Thursday, 28 October 2010

Is rail a natural monopoly?

It's an entry level economic truth that some concerns are natural monopolies, particularly those that need to maintain a high proportion of fixed infrastructure, such as a railway. Then there is a leap of logic that declares that such things need to be a monopoly on a national scale, and this I think is something of a non sequitur. Sure, there's only room for one rail line between Manningtree and Norwich, but why should it be run by the same  Whitehall department, at costs 40% greater than anywhere in Europe, that runs the line between Exeter and Penzance? With train fares set to soar, Neil O'Brien writes in the Telegraph; 
Timetables, prices, even the types of trains used are all rigidly controlled from Whitehall, forcing train companies to run near-empty trains at the strangest times: a friend caught one running at midnight on New Year’s Eve, whose conductor was stunned to see a passenger. If Network Rail were broken up, and Whitehall’s tight control ended, train companies could be run more like low-cost airlines, with the savings handed back to passengers.
I'd be quite happy to run the Manningtree to Harwich line; in fact, I've even got a business plan. The express from London timed to link with the ferries at Parkeston Quay would pay to use my section of track, but only half the amount they're paying now, and running on the same heavy rail tracks would be lightweight rubber tyred stock, with a frequent service, a conductor, low fares and additional unmanned stops. Why not?


Robert said...

It was I believe the EU that insisted on separation of the track infrastructure from the running of trains when BR was privatised. I am not sure, but I bet there is some further EU edict that says you can't break up the infrastructure.

The politicians seem to be getting very keen on a high speed line to Birmingham. I sense the EU's malign influence here as well.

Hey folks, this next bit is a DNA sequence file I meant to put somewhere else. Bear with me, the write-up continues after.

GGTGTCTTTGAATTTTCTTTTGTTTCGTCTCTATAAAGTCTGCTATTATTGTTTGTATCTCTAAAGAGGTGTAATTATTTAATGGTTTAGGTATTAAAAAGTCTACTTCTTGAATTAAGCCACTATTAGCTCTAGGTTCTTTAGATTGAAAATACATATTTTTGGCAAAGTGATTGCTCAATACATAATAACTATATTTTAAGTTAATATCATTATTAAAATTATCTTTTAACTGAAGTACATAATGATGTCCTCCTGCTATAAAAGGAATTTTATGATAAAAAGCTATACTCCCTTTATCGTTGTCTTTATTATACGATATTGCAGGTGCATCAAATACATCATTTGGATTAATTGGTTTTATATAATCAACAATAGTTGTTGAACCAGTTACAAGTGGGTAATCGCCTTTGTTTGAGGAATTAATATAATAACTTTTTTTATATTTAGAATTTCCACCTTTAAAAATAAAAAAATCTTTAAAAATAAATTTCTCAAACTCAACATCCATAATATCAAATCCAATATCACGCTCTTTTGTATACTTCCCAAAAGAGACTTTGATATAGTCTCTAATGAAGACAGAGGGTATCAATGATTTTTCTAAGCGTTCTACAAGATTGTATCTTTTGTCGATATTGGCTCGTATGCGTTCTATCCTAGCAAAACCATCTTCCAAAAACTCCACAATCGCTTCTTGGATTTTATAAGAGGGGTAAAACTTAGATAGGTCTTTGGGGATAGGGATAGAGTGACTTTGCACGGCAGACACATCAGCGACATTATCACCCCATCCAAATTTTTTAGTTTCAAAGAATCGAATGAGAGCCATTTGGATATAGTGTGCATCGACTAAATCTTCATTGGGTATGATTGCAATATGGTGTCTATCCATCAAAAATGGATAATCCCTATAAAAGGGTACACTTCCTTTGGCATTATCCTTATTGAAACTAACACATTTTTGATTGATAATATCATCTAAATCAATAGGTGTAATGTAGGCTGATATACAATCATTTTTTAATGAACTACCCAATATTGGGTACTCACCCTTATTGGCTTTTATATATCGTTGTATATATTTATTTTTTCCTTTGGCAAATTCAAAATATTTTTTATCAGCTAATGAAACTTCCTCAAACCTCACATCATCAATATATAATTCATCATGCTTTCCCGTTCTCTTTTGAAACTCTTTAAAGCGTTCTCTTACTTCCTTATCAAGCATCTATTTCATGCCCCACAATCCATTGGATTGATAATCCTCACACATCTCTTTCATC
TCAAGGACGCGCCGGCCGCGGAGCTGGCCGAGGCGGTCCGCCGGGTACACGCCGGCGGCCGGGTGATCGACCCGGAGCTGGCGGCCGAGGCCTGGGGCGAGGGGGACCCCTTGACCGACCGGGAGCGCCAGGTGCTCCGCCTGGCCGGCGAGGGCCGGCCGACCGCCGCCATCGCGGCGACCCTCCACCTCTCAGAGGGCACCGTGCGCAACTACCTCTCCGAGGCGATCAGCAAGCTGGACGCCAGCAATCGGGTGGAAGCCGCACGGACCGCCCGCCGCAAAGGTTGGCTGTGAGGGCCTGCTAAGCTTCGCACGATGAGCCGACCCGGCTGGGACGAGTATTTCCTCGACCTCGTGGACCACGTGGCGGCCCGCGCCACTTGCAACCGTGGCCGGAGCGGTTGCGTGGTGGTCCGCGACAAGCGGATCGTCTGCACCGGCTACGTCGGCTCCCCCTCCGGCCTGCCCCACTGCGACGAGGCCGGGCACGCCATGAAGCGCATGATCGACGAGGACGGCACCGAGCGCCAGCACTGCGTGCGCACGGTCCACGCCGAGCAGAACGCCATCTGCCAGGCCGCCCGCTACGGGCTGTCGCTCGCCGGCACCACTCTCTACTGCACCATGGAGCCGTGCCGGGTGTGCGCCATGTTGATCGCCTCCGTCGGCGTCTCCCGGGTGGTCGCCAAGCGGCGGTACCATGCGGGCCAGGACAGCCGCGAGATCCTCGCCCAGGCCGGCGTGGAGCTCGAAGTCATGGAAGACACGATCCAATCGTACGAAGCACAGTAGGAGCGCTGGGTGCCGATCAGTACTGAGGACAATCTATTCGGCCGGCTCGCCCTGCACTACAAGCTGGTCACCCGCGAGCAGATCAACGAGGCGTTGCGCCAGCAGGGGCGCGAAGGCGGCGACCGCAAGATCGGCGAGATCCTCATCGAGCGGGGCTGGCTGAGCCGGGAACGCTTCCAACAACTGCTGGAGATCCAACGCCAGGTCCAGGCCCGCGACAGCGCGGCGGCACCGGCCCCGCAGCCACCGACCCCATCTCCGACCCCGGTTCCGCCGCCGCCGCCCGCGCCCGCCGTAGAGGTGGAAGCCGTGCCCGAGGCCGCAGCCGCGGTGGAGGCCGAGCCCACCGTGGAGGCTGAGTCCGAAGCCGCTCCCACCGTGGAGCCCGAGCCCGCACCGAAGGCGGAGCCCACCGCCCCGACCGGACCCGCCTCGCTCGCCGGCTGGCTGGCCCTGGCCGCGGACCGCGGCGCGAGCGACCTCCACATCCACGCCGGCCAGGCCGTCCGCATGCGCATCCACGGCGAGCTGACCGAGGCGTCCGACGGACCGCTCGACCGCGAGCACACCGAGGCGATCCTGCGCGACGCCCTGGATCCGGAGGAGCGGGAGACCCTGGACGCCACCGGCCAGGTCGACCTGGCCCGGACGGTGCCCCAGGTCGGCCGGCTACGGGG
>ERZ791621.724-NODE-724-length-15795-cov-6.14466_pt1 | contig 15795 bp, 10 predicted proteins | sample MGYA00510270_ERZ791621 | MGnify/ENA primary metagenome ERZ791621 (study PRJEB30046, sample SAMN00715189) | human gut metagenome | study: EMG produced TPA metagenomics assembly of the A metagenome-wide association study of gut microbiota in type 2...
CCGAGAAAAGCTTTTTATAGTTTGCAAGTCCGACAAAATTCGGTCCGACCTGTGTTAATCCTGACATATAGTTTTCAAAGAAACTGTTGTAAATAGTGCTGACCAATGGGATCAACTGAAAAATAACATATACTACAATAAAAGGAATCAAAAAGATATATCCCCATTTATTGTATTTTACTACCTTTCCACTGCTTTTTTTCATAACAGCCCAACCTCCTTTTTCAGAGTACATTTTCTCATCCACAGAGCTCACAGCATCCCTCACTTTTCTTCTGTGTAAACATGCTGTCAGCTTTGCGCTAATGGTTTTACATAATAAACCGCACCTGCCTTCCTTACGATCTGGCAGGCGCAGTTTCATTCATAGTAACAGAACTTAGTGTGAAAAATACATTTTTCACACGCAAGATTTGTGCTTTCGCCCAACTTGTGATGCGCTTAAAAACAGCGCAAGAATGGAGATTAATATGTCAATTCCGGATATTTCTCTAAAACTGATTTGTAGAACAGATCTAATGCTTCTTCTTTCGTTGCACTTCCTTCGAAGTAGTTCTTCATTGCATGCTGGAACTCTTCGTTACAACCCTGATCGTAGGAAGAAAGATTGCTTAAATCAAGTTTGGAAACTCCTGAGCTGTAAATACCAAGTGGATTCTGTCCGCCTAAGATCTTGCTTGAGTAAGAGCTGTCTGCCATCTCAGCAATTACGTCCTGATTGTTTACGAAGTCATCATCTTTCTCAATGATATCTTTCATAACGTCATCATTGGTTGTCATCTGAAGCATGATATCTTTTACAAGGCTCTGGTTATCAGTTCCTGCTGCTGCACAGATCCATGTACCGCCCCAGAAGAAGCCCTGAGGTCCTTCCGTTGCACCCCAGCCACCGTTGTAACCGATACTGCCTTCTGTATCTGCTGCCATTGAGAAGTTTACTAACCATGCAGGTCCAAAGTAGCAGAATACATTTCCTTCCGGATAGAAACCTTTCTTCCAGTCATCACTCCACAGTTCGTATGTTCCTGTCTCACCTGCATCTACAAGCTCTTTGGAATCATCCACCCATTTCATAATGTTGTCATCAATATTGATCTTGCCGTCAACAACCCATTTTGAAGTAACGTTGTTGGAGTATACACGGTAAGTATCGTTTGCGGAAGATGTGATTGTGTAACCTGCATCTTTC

The real truth is that trains do not make profits anywhere. The TGV is a loss maker and the rail network outside the TGV system in France is worse than ours. All railway systems require state assistance in some form. It would be far better for everyone if we tore up the tracks and built roads that we badly need. Railways are so 19th century, even the high speed ones.

Anonymous said...

No the EU only required the accounts to be kept separate. The was bull sit from the Tories.

As all railways including the underground and especially the commuter trains into London make a loss close them down as see what happens to the road congestion.

Ed P said...

The road analogy is dubious, as trains cannot overtake and require aircraft-like levels of safety management. This inevitably leads to a nationally-controlled network of rails, signalling & maintenance (and those with long memories will know what disasters the alternatives bring). The different rolling stock companies could be given more freedon to bid for "line slots", but it would be a restricted freedon at best, due to the safety limitations and few passing places (as not many stations away from the main lines have such a facility).

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